Just being at an amusement park seems low risk, but there are lots of points in a typical day at an amusement park that seem higher risk. Waiting in line for the Mummy or Pirates of the Caribbean seems like a terrible idea. Waiting in line for Maverick or a cheeseburger - not as bad, but maybe not great. Restrooms, over and over? Eh, not sure.

(I also tend to think the chlorine-soaked environment of a waterpark is about as safe as anything I can imagine - except for, again, changing rooms, bathrooms, etc. It's kind of odd to me that those aren't opening as quickly, but that may be logistics as much as safety at this point.)

For me, it just feels a little unpredictable, and I wouldn't enjoy it. For you, it might be different. For the government, I'd understand a wait-and-see approach (although I also understand the economic effect of keeping parks closed in central Florida, or Sandusky, is more severe than other places).

Depending on what else you're having, eating eggs two or three times a week might be a bigger concern for your own health ...

sirloindude's avatar

Jeff said:

I think I posted the story about the county in Washington that did a reasonable amount of contact tracing and traced few if any cases to protesting. Also, I guess it keeps coming up because people want to make the moral equivalence argument between protesting and Starbucks. 🤷‍♂️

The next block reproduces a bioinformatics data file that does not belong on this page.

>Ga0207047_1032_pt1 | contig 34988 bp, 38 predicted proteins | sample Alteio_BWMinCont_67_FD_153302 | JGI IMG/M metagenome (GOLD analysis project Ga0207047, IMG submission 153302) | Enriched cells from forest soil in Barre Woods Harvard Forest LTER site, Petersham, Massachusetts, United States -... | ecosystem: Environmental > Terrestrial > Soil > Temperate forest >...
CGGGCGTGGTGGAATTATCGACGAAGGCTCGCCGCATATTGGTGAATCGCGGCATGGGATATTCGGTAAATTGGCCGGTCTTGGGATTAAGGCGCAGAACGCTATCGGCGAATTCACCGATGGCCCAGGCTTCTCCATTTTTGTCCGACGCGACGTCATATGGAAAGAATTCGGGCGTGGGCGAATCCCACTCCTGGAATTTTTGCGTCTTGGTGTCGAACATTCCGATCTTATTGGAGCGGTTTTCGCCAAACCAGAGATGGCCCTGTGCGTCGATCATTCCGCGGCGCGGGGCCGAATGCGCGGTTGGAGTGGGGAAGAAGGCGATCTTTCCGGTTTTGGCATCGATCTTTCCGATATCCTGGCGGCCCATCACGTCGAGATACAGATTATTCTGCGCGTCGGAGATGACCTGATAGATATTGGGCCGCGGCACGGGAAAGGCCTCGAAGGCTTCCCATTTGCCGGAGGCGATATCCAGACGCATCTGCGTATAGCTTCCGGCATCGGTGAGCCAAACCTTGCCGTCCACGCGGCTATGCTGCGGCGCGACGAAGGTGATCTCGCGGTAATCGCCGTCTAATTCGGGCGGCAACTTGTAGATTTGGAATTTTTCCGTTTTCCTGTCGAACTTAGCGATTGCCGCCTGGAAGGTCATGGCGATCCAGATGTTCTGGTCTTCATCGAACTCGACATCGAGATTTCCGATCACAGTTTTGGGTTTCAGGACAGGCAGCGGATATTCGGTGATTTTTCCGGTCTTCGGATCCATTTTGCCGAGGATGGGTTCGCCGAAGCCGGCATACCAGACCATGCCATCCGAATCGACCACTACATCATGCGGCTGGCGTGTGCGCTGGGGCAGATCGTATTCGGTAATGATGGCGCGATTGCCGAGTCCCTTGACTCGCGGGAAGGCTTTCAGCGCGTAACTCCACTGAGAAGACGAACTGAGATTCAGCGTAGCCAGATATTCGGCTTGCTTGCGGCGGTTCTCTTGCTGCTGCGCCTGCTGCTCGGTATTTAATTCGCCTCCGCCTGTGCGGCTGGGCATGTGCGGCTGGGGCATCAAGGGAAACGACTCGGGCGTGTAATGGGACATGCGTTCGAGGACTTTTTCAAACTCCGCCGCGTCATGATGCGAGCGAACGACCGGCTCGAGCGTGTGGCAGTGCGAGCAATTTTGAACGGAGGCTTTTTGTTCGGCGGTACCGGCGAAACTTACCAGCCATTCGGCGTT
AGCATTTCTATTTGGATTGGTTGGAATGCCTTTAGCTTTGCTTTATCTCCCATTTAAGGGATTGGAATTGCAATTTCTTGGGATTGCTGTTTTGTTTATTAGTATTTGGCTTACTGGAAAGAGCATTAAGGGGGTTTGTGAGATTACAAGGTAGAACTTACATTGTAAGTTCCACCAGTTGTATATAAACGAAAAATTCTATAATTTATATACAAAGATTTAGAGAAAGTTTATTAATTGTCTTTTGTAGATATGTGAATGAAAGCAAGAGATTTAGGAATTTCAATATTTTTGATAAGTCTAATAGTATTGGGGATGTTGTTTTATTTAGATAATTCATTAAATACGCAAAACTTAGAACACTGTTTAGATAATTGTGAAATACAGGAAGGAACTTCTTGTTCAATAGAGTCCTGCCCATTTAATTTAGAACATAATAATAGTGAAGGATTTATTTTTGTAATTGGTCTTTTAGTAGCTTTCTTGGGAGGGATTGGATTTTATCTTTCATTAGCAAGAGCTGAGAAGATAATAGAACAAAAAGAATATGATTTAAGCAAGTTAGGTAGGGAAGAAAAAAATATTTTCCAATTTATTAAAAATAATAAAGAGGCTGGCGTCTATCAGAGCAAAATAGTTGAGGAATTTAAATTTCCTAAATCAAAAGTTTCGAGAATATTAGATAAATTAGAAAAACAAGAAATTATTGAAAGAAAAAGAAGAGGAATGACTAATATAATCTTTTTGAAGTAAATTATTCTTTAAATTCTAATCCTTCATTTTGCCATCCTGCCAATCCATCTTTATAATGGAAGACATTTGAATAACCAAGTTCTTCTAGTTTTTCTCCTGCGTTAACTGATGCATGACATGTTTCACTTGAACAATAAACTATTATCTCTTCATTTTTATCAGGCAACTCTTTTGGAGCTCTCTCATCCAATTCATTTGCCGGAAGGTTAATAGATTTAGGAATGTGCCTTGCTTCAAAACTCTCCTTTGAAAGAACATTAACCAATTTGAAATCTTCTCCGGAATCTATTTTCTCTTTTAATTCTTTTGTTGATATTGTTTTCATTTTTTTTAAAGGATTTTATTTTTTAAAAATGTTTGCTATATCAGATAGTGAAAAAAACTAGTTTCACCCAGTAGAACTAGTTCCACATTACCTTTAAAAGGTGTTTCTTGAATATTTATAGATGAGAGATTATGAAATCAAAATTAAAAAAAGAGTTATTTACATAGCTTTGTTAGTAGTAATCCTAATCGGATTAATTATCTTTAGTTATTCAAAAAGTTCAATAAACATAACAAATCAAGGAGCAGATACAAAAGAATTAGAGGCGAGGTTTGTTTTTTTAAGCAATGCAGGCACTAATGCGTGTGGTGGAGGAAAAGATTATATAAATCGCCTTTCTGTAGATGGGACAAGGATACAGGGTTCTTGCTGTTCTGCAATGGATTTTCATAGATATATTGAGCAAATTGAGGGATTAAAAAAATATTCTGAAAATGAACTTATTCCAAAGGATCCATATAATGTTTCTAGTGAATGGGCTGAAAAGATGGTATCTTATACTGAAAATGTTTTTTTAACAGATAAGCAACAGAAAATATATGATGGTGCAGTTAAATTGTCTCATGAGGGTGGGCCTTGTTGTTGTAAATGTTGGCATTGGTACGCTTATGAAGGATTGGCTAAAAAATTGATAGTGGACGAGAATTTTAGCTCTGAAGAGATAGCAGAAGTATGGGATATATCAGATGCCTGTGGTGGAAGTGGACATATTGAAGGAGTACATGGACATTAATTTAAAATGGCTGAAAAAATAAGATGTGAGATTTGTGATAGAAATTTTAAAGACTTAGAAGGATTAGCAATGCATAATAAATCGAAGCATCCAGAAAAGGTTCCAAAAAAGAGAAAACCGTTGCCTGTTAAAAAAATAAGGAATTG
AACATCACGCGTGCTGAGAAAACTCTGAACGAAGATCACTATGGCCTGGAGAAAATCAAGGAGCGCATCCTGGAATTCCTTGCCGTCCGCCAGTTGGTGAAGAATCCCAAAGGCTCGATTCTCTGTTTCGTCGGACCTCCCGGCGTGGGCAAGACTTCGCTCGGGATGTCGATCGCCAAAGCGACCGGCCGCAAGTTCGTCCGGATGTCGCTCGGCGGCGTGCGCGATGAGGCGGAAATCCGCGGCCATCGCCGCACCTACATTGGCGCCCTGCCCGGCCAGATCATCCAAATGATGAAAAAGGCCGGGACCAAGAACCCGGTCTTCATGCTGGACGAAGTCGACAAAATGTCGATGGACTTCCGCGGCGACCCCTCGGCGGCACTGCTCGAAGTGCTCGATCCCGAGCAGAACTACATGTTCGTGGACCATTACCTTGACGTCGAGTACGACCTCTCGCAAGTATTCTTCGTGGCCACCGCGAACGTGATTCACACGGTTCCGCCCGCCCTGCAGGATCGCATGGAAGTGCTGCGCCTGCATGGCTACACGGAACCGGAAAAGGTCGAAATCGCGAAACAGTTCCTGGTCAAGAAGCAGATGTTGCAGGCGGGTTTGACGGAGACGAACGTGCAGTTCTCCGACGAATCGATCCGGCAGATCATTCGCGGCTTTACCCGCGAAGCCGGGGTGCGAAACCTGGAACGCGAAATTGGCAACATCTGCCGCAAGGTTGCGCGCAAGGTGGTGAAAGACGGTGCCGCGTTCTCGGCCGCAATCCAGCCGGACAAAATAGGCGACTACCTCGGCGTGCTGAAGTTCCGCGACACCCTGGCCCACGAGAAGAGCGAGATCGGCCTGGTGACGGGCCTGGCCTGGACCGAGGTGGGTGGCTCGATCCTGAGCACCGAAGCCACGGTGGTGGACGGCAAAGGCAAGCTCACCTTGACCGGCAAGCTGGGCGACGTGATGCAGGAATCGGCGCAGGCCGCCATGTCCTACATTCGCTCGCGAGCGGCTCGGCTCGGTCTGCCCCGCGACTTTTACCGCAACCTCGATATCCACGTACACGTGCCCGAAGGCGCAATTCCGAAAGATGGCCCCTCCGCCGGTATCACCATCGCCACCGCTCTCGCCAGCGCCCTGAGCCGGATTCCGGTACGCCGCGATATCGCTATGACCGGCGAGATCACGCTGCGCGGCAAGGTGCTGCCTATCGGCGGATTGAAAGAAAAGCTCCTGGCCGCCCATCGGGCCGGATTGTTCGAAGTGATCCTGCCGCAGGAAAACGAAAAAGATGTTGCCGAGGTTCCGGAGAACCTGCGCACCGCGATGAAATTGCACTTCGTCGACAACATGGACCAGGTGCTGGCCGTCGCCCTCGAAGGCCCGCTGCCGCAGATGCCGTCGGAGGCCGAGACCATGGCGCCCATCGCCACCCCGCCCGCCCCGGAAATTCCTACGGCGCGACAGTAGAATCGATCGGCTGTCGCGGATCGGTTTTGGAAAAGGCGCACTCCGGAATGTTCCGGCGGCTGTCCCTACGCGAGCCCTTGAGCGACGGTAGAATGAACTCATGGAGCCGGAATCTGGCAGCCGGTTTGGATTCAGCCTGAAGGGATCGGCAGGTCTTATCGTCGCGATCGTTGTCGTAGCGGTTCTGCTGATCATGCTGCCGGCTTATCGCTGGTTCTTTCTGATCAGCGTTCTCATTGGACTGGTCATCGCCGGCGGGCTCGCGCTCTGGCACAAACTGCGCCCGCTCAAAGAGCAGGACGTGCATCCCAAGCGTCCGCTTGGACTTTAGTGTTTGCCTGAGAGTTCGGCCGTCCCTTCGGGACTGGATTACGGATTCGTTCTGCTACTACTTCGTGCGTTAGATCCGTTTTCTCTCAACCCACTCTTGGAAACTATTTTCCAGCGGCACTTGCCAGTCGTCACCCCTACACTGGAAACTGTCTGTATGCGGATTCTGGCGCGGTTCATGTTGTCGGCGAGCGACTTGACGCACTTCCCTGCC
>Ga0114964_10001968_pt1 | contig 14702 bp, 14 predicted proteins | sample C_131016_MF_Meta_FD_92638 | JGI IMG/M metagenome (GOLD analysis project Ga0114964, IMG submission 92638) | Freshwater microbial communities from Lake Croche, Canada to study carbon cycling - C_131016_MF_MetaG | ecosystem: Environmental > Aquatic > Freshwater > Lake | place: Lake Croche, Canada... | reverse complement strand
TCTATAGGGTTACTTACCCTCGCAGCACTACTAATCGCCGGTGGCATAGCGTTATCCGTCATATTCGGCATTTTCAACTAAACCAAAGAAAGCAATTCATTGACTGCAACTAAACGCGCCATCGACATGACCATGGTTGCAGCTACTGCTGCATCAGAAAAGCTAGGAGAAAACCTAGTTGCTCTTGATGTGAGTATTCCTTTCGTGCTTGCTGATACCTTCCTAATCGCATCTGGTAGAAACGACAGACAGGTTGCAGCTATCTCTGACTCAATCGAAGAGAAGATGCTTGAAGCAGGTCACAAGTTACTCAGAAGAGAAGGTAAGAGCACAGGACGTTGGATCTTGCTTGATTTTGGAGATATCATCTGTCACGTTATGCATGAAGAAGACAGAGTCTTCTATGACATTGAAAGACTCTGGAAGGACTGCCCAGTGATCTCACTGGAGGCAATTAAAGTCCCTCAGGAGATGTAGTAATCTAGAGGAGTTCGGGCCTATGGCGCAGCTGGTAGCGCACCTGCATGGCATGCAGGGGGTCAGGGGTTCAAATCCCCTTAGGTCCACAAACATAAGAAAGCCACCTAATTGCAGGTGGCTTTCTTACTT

I think there diner that Brett is going to is not likely high risk. The countless videos of bars where people aren't adhering to protocol likely are high risk. That doesn't seem complicated to me.

I'm interested in the super-spreader phenomenon that has only just begun to be studied. Why does such a small percentage of infected people account for the majority of the spread? If it is largely circumstance, that's a good thing because we can avoid the situations if we can define them. It's still concerning that the random individual Publix cashier gets sick, though we can't necessarily attribute that to work.

I’ve explained that I’m not suggesting a moral equivalence, but rather pointing out the conclusions one can draw from the science being presented. If I’ve been a jerk, sarcastic, or what have you in the way I’ve made my arguments, though, I apologize. I respect your points and your arguments, and I respect the scientific community and their handling of this. I’m just saying that some arguments from the scientific community seem oddly convenient to suit certain causes, and what I’m afraid will happen is that the anti-science crowd will use those questionable scientific conclusions to justify their perspective. That can lead to a host of other significant problems. I want civil rights to win here. I really do. I’m just pointing out that maybe the approaches taken, however necessary people may deem them, could very quickly turn counterproductive, and then nobody wins.